1. Nie taka zła ta Jachowa, ale plagiat jest oczywisty no i tekst tradycyjnie koszmarny.

    Przeglądam playlistę Radia Wawa i doszedłem do oczywistego wniosku. Gdyby w radiach pojawił się: Dżem, stary Bajm, stara Budka Suflera, Sztywny Pal Azji, Breakout, Oddział Zamknięty, Manaam, Obywatel G.C, Chłopcy z Placu Broni, Kult to ja bym taką ustawę poparł. Niestety, nie ma na to żadnych szans... Promuje się słabą muzykę zagraniczną to polska też musi być przeciętna. Kilka lat temu fenomenem była Ania Dąbrowska, której muzyka potrafiła trafić do bardzo szerokiej grupy słuchaczy. Teraz niestety o Ance cicho. Stacje radiowe powinny się wstydzić, że nie grają Brodki. Mogę nie przepadać za "Grandą", ale jestem pewien, że to byłby znacznie większy hit niż te wszystkie Farny i Markowskie. Sprzedaż płyty mówi za siebie. Ale tu dochodzimy do istotnego problemu...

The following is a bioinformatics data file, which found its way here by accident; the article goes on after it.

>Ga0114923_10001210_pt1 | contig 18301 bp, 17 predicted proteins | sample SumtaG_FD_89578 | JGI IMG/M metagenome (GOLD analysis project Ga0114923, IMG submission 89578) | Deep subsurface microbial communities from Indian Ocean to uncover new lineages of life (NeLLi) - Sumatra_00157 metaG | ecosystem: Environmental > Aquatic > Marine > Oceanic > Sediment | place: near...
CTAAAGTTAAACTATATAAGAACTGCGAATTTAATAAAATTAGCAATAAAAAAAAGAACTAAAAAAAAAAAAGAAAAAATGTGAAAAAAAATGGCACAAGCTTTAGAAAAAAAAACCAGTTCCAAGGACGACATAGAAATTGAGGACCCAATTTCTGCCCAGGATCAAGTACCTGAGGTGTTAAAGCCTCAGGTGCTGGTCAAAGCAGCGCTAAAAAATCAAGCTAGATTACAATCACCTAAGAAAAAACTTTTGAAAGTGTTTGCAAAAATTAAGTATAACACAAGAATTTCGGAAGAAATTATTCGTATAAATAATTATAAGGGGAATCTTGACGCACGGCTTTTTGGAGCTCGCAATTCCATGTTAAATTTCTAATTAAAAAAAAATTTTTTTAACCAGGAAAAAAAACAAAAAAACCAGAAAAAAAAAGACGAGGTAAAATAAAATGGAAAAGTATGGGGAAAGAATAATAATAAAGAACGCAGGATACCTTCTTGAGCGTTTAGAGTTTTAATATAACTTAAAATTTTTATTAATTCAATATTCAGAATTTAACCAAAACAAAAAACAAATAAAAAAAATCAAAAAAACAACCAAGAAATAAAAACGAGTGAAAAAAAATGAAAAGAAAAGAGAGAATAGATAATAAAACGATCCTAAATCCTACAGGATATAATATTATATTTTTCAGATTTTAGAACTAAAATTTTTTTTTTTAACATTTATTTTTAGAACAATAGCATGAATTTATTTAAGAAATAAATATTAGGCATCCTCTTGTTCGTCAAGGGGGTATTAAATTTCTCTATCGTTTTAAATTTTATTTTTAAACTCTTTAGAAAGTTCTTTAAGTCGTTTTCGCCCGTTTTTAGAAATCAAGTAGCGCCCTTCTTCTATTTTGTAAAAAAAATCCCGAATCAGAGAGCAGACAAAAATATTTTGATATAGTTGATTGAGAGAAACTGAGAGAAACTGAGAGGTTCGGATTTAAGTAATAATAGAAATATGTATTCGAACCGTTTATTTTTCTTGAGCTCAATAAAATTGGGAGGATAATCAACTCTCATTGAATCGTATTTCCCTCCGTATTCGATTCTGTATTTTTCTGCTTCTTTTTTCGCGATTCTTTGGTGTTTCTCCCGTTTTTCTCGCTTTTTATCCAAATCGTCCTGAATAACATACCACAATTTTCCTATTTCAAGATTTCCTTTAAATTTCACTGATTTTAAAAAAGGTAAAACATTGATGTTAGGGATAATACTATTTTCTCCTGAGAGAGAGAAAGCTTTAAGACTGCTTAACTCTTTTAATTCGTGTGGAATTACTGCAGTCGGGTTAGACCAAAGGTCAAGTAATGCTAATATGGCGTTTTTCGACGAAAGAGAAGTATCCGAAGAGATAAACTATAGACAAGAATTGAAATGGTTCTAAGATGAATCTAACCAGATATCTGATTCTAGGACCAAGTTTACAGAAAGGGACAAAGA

Nie, nie ma tego problemu :O Byłem stuprocentowo przekonany, że Monika nagrała krążek w jakiejś niezależnej wytwórni. Nie, to było Sony :O Tym większa kompromitacje mediów...

    A skoro ruszyłeś Szpaka- szkoda, że najzdolniejsi wykonawcy mają pod górkę w polskich talent show :/

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  2. Nie wiem, czy nie ma na to szans - pożyjemy, zobaczymy, myślę, że akurat taki scenariusz, czyli "uwawowanie" innych stacji jest możliwy. Przecież wszystkie tak grały kilka lat temu. Np. w playliście Złotych Przebojów były "taniec w słońcu" Kombi czy "Nie pij Piotrek", Zetka grała np. "Kinga".